This plant is prone to developing root rot, so you should ensure that your soil drains well before planting them. Generally, these flowers can withstand drought very well, so it’s always better to let them dry out than to keep watering them if they look healthy. 

11. Cornflower

Cornflower | Photo 14235315 / Blue © Jolanta Dabrowska | Dreamstime.com

Annual (self-sowing)

Light: Full to Partial Sun 

USDA Zones: 2 to 11

Blooms: May to July

In France, the cornflower, also known as the bachelor’s button, is a traditional lapel flower worn on November 11 in remembrance of the fallen soldiers of World War I. This small blue flower, which once grew wild in the French courtyard, is a beautiful addition to any garden. 

Cornflowers are tall, and they have tiny multi-faceted flowers that come in a wide range of colors, though the most popular color is blue. 

They’re highly resilient and self-sow efficiently, so they can be challenging to control once they’re established in your yard. However, using a flower bed or other containment method can help you keep your flowers where you want them. 

12. Crocus

Crocus Flowers | Photo 51345531 © Viorel Dudau | Dreamstime.com


Light: Full to Partial Sun 

USDA Zones: 3 to 8

Blooms: March to April

Crocuses are french wildflowers that have made their way into gardens worldwide due to their beauty and blooming times. 

Like anemones, crocuses have corms that function much like bulbs. The crocus returns in the earliest spring every year, bursting forth in lilac and bright yellow shades. These flowers grow very close to the ground in small mounds, making them a perfect companion to taller plants and shrubs. 

13. Fringed Pink

Fringed Pink (Dianthus Superbus) | Photo 97434171 © Jinfeng Zhang | Dreamstime.com

Annual/Perennial (depending on the variety)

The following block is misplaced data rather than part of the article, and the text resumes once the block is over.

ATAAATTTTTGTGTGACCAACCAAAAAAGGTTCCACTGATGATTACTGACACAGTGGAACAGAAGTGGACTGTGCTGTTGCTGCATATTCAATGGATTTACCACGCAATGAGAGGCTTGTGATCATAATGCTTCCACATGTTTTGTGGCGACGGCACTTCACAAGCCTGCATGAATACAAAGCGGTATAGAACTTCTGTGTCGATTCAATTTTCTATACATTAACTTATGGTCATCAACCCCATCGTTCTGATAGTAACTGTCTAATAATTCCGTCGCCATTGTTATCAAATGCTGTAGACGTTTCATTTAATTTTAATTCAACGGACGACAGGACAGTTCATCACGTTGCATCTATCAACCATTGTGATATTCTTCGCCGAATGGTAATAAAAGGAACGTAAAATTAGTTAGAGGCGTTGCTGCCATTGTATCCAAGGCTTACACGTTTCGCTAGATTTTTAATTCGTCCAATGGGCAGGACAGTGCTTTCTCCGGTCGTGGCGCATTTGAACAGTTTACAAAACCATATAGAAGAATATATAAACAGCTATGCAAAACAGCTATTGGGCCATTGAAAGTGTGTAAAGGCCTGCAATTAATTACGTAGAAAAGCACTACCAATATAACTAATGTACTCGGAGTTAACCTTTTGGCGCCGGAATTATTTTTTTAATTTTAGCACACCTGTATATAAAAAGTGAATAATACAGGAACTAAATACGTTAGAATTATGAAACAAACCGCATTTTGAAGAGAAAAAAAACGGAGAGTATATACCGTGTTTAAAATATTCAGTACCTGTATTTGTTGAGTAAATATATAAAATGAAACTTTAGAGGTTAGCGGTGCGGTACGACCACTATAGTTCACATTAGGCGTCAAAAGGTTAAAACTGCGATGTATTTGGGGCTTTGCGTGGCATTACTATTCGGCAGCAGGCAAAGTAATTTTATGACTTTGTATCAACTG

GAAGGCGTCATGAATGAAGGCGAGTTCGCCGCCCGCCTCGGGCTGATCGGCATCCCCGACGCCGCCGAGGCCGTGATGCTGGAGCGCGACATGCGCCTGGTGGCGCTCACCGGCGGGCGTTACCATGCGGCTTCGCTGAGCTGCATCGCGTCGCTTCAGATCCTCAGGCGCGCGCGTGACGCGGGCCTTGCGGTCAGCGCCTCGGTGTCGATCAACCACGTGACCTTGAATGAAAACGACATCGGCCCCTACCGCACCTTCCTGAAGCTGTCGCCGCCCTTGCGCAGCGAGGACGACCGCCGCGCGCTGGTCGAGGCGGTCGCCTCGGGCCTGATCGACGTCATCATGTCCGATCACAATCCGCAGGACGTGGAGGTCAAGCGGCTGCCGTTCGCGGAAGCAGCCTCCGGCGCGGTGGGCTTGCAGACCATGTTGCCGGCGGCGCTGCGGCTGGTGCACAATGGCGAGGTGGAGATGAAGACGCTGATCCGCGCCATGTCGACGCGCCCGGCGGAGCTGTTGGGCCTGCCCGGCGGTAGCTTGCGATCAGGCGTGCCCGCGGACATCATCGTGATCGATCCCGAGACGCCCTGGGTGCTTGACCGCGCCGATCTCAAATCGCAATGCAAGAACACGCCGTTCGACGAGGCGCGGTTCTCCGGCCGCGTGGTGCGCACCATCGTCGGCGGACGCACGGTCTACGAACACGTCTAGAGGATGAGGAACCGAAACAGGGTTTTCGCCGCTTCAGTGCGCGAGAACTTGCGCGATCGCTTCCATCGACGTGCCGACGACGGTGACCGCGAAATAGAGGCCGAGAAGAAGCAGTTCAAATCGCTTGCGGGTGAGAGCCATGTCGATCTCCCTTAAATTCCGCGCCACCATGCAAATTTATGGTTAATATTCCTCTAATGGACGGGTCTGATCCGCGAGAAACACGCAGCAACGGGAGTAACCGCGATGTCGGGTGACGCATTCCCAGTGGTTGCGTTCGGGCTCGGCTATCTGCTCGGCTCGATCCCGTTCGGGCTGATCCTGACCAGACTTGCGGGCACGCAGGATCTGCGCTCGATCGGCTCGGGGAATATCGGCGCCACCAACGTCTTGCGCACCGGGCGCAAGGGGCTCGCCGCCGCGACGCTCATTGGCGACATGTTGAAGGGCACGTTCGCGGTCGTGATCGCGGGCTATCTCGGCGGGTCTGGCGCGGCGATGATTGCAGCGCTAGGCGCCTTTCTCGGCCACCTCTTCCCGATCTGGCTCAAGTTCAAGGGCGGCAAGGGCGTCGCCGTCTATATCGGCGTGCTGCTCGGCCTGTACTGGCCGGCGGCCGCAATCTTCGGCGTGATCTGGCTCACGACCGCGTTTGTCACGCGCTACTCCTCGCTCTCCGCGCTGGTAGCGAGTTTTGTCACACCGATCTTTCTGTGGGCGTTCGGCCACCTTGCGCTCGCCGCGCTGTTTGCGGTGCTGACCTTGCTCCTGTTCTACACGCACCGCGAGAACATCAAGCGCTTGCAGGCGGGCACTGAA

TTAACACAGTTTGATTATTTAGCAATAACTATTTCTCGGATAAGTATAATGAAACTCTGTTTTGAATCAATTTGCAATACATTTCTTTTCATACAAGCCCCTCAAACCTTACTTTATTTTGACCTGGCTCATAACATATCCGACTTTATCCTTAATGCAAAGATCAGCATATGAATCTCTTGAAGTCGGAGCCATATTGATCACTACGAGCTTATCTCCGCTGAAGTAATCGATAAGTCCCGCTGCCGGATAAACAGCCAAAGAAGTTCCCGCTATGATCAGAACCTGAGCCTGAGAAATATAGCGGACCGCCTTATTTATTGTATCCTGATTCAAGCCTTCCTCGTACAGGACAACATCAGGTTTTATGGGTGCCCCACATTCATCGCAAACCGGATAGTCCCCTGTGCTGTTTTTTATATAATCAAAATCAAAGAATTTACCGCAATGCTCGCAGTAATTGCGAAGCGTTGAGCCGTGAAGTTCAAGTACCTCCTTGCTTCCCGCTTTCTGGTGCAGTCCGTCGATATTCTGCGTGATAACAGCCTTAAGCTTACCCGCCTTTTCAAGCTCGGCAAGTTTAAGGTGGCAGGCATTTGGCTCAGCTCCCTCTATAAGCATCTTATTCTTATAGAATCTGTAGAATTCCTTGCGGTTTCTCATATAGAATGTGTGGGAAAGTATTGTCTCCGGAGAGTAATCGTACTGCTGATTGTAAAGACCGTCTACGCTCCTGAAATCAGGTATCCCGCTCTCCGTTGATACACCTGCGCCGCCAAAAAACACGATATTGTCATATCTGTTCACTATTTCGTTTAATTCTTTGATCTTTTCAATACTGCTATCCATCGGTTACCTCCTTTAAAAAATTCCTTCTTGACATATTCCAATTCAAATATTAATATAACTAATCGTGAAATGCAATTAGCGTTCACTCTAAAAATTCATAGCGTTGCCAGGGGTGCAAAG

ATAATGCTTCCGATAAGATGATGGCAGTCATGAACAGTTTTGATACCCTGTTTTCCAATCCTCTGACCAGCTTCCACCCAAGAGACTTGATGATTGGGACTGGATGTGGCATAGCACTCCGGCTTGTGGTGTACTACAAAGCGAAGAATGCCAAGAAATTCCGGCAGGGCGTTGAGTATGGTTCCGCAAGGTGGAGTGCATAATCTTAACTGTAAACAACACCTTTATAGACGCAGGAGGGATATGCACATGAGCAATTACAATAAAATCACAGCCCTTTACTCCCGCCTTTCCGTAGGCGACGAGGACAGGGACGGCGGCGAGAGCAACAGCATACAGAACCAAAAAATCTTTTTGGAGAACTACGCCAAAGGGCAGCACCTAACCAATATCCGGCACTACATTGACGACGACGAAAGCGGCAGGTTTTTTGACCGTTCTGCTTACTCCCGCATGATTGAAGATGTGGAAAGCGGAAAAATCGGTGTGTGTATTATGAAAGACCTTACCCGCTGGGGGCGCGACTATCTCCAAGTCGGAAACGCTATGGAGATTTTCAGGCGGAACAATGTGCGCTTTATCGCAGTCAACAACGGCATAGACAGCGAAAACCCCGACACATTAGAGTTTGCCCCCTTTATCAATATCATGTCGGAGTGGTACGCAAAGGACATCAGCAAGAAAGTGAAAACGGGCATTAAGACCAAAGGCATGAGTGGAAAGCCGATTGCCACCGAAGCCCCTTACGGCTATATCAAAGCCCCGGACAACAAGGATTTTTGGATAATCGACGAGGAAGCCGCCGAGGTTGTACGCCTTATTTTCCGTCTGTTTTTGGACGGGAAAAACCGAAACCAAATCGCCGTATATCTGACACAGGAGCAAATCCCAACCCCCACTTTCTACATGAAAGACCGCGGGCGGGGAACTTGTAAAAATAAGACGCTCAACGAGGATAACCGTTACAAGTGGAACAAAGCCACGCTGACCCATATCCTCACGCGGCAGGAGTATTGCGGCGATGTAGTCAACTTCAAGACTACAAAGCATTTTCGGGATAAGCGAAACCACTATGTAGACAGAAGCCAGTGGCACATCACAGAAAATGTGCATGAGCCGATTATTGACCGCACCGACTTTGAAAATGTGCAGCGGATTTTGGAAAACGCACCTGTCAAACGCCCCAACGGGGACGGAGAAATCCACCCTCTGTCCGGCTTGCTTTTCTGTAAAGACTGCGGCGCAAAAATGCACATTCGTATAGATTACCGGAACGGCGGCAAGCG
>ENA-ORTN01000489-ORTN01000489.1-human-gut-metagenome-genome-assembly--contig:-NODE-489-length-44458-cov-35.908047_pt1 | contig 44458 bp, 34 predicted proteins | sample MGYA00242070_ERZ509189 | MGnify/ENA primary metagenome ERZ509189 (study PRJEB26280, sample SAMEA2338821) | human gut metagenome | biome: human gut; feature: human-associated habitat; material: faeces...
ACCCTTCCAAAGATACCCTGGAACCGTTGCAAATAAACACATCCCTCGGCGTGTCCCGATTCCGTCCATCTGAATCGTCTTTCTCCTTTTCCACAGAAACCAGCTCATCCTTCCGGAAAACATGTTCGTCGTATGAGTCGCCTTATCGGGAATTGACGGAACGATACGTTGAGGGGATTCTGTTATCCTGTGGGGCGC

Light: Full Sun 

USDA Zones: 4 to 9

Blooms: May to July

Fringed Pinks, which come in shades of light blush to crimson red, grow in France’s mountainous, rocky regions where they nestle in small mounds on hills. 

These are some of the cutest flowers out there, and they grow in clumps with short, waxy leaves that look a bit like moss or grass. Their blooms vary depending on the variety you have, and they can come in carnation-like, fluffy blossoms or thin-petaled, smaller flowers. 

Since they naturally grow on rocky cliffs, they usually do best in rocky soil with gravel surrounding them. They’re pretty tolerant of drought and prefer plenty of drainage, so you should be careful not to overwater them. Usually, they’ll get along just fine without any watering.

14. Narcissus

Daffodil Hill in Ohio | Photo 40150773 © Stephen Kinosh | Dreamstime.com


Light: Full to Partial Sun 

USDA Zones: 3 to 9

Blooms: February to June

Narcissus flowers, better known as daffodils, are hardy bulb-growing perennials that come back every spring. In France, they grow wild in the mountainous regions, where they take over wide, flat, sunny fields and border the edges of forests. 

These flowers do best in full sun, although they can also survive in partial sun. They generally need plenty of water to grow, and you’ll see them sprouting as soon as the first spring showers arrive after the frost melts. 

15. French Peony

French Peony (Ranunculus) | Photo 2149454 © Mimi66 | Dreamstime.com


Light: Full to Partial Sun 

USDA Zones: 3 to 8

Blooms: April to August

Peonies grow in small perennial bushes, where their large, round, fluffy-looking petals pop out. Peonies come in many magnificent colors, from pinks to reds to oranges and yellows. They also last for many weeks, making excellent cut flowers. 

They need plenty of water and fertilization to produce their large flowers, so they need a bit of care to flourish. They generally do best in well-draining soil, and they need a thorough watering every two or three days during warm weather for best results.